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Fifty years ago, Abu Dhabi was not much more than empty desert punctuated only by the occasional palm tree. Bedouin tribes still roamed, sustaining themselves by harvesting dates, pearls and fish. Then oil was discovered and everything changed. Ten years later, the United Arab Emirates was born, forged from seven territories – called emirates – including Abu Dhabi and Dubai.
Contrary to what many still think, Abu Dhabi is actually the capital city of the UAE, not Dubai. In fact, mentioning that other city is a surefire way to upset the natives, such is the competitive nature between the two emirates.
Dubai was constructed at an unprecedented rate never before seen anywhere in the world. So awesome was the expansion that the emirate’s economy couldn’t sustain it. Abu Dhabi on the other hand, is being built at a substantially slower pace. Consequently, the city is not as developed as its Emirati adversary.
Wandering the streets there is little to suggest that Abu Dhabi is the richest city on Earth. It actually looks quite shabby, with many tower block exteriors exhibiting aging concrete and browning mirrored glass. But, most of the oil is here and so this is where the money is. So much so, that it recently had to come to the financial rescue of its rapidly expanding emirate neighbor. Add all this up and you have an almost adolescent-like rivalry.
The city of Abu Dhabi itself is an archipelago; it’s made up of a series of islands interconnected by fast-flowing eight and ten-lane freeways. There is no city centre as such, but the moment you drive onto Abu Dhabi Island the more familiar sights of a Middle East metropolis become visible. Most tourists and many residents gather along the public beach along the corniche at weekends. Located at the northwest end of the island, this popular stretch of sand has recently undergone a much-needed face-lift, as the only alternative is to pay some frankly extortionate fees for the privilege of using a private beach area belonging to one of the many hotel complexes.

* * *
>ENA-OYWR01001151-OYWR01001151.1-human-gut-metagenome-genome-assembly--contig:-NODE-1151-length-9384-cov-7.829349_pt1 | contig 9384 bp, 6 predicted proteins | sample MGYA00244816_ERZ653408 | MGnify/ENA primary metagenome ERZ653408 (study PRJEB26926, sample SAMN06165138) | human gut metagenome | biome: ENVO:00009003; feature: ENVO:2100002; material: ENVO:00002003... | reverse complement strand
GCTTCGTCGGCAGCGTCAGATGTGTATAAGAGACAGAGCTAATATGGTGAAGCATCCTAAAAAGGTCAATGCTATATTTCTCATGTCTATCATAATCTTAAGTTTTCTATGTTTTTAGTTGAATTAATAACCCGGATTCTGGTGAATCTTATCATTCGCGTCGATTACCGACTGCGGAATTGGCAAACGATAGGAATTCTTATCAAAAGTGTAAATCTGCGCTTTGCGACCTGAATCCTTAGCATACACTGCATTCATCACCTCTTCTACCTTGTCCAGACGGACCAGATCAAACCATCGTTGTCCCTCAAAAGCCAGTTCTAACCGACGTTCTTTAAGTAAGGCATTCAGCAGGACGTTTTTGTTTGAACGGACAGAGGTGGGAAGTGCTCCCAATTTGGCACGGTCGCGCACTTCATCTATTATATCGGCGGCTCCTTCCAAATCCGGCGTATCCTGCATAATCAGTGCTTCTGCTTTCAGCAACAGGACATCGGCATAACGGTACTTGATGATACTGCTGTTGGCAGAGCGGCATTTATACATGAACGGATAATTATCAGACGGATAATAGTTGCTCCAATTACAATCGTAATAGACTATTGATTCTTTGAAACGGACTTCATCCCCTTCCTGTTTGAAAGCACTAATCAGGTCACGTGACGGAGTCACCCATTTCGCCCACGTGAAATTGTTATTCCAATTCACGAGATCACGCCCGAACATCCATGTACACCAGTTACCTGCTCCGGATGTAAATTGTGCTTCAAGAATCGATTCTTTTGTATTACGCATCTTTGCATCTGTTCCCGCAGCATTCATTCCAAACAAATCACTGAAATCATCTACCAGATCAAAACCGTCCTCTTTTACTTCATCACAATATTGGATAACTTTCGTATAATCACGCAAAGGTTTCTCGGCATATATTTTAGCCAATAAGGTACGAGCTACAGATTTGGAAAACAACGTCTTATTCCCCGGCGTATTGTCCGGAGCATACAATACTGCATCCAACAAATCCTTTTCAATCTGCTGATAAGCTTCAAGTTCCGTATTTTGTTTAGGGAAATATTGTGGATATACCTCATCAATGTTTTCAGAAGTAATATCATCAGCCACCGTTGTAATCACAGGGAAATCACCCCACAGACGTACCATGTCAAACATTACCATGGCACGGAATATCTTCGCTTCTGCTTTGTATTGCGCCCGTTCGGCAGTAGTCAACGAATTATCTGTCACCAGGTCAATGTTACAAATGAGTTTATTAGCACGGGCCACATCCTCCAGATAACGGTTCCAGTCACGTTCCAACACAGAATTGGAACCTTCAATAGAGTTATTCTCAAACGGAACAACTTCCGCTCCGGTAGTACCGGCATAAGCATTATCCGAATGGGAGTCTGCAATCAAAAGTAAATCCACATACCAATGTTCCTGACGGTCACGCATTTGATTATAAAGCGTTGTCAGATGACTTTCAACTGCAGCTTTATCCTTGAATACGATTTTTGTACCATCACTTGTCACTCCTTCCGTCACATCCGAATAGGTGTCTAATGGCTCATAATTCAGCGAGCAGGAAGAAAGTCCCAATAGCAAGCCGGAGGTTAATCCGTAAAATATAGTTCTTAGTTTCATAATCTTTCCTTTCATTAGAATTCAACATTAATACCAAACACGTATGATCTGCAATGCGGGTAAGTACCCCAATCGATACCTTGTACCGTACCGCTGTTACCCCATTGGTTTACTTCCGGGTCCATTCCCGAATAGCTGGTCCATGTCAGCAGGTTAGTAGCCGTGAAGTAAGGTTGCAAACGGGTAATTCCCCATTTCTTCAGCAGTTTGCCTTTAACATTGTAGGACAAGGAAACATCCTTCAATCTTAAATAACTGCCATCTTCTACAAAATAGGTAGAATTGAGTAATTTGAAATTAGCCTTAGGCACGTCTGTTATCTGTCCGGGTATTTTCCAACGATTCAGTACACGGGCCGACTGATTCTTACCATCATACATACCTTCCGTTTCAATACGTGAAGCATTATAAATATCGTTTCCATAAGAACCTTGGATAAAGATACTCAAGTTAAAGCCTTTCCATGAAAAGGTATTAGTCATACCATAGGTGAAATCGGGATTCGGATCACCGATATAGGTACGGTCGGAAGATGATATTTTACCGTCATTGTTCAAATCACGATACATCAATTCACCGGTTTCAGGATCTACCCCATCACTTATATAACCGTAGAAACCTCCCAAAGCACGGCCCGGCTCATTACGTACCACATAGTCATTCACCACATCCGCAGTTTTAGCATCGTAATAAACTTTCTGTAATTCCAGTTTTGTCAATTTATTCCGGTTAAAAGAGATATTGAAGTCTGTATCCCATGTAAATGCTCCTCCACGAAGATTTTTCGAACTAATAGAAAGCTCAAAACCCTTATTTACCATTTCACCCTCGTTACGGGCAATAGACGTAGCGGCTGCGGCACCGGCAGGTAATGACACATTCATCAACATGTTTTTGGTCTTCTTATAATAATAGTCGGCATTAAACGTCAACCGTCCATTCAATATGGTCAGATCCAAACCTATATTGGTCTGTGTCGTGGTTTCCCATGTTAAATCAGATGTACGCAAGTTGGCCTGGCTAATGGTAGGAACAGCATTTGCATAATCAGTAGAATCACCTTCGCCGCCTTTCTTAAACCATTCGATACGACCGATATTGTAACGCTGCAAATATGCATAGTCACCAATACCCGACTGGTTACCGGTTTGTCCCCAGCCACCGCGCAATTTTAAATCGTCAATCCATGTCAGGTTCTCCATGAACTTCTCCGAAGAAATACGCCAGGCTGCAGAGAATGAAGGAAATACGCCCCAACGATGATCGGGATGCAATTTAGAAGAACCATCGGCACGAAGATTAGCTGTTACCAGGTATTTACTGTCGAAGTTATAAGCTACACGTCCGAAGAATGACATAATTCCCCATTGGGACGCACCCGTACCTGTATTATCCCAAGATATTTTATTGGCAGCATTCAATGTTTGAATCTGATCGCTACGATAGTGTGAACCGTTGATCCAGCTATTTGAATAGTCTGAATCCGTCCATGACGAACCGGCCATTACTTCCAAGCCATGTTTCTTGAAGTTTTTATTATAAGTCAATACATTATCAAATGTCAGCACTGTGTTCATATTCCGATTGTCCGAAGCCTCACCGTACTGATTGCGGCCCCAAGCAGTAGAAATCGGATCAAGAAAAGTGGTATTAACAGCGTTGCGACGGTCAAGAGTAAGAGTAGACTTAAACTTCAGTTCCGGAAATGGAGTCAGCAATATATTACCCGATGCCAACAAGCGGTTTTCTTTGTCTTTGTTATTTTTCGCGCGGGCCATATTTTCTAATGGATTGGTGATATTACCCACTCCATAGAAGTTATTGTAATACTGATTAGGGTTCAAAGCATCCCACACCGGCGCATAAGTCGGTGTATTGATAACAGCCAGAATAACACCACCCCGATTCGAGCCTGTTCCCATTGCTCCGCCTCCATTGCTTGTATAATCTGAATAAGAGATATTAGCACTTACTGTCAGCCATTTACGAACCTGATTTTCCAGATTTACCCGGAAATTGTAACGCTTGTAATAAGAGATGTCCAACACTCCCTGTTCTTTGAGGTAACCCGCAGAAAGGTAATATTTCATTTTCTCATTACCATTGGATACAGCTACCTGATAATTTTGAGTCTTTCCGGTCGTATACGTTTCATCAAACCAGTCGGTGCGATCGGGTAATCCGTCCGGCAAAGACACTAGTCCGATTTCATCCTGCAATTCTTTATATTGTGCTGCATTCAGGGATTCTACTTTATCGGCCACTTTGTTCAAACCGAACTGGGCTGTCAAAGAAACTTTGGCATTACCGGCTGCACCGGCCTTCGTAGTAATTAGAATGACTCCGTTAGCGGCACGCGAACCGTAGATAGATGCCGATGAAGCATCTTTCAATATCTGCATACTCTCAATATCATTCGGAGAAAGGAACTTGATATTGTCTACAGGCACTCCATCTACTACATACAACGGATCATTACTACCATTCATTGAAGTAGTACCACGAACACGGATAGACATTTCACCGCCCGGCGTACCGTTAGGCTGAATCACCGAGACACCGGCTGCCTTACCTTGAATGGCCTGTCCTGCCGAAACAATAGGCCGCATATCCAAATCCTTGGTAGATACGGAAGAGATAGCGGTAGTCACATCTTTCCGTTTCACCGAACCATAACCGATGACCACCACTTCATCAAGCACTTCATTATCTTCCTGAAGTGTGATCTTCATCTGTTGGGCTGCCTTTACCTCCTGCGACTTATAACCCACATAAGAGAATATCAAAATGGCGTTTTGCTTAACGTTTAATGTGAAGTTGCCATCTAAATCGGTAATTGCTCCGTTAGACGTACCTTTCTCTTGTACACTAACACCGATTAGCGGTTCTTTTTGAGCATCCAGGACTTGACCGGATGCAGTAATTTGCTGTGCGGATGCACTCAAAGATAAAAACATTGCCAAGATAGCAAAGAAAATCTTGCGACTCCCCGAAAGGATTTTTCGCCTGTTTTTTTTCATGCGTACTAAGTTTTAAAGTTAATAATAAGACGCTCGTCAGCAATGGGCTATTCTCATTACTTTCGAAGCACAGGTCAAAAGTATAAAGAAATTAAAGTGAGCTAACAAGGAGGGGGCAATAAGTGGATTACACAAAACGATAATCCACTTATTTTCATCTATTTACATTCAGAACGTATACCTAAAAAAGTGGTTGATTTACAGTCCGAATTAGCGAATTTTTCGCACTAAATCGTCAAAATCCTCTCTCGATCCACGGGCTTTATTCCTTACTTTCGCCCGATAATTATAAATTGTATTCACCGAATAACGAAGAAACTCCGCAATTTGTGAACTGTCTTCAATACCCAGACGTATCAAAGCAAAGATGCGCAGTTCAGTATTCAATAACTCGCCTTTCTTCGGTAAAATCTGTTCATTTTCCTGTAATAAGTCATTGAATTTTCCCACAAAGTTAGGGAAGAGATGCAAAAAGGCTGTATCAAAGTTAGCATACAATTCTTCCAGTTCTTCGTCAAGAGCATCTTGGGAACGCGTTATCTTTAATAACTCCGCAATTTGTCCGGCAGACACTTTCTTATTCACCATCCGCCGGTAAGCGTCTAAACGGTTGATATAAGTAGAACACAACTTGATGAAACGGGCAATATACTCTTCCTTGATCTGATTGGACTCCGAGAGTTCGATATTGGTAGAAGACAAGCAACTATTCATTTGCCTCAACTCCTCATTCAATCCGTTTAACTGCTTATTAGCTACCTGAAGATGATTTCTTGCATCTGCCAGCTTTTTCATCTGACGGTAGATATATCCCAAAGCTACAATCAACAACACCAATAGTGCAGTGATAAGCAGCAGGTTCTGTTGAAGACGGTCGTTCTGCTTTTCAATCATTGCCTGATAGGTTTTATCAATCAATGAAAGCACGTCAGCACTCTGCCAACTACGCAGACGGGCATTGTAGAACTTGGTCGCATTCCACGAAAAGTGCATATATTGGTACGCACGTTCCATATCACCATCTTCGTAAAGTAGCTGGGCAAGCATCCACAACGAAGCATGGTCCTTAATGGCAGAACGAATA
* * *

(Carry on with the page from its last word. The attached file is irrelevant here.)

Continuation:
However, a day spent soaking up the sun, occasionally dipping into the pool to cool off, enjoying the luxury of a lengthy lunch with a waiter to service every whim is a special treat that can be justified on occasion. The best hotel complex beach club is The Hiltonia – part of The Hilton International Abu Dhabi, on the Corniche Road West. Not only are prices a little more reasonable here – relatively speaking – but the beach club also offers the best views over the breakwater and there are a number of good bars and restaurants to visit once the sun has set.
Within the city you can find almost any international dish imaginable, except oddly, traditional Emirati food. Consequently, the closest thing to local cuisine is freshly caught seafood from the Arabian Gulf. One establishment that offers an impressive marine menu is The Fish Market, located within the grounds of The Intercontinental Hotel. Here you can look over the impressive array of seafood available and construct your meal under the supervision of helpful staff who happily offer guidance on what flavors complement which fish.
Another outstanding aquatic eatery is Finns, which can be found at the Beach Rotana Hotel. This is also by far the best quality five star hotel in Abu Dhabi within the price range of mere mortals. But if unlimited opulence represents an irresistible urge, a visit to the Emirates Palace is a must. Not only is this a very, very exclusive hotel, it’s a national landmark. Inside, the décor is dazzling, with a prominent theme of gold running throughout. Regardless of whether you decide the interior is artistic or excessive, sitting in one of the bars gently sipping coffee and people watching is a pleasurable and entertaining experience.
Most of the easily identifiable western retail outlets can be found here, predominantly located within sizeable shopping malls. As a result, brand names tend to dominate and markets that might offer anything away from the mainstream are few and far between.
Getting around Abu Dhabi is reasonably straightforward, although it might alarm the unprepared. The UAE is a nation that loves its cars. Public transport is virtually non-existent; there are a few buses dotted about, but trains have yet to arrive. Thus the easiest way to move around is by taxi or renting a car – if you have the stomach for it. It’s no secret that most drivers here have yet to learn the basics of road safety. Accidents occur almost daily on the big, 10-lane super highways, and you’ll regularly see cars weaving through traffic speeding in excess of 120 mph.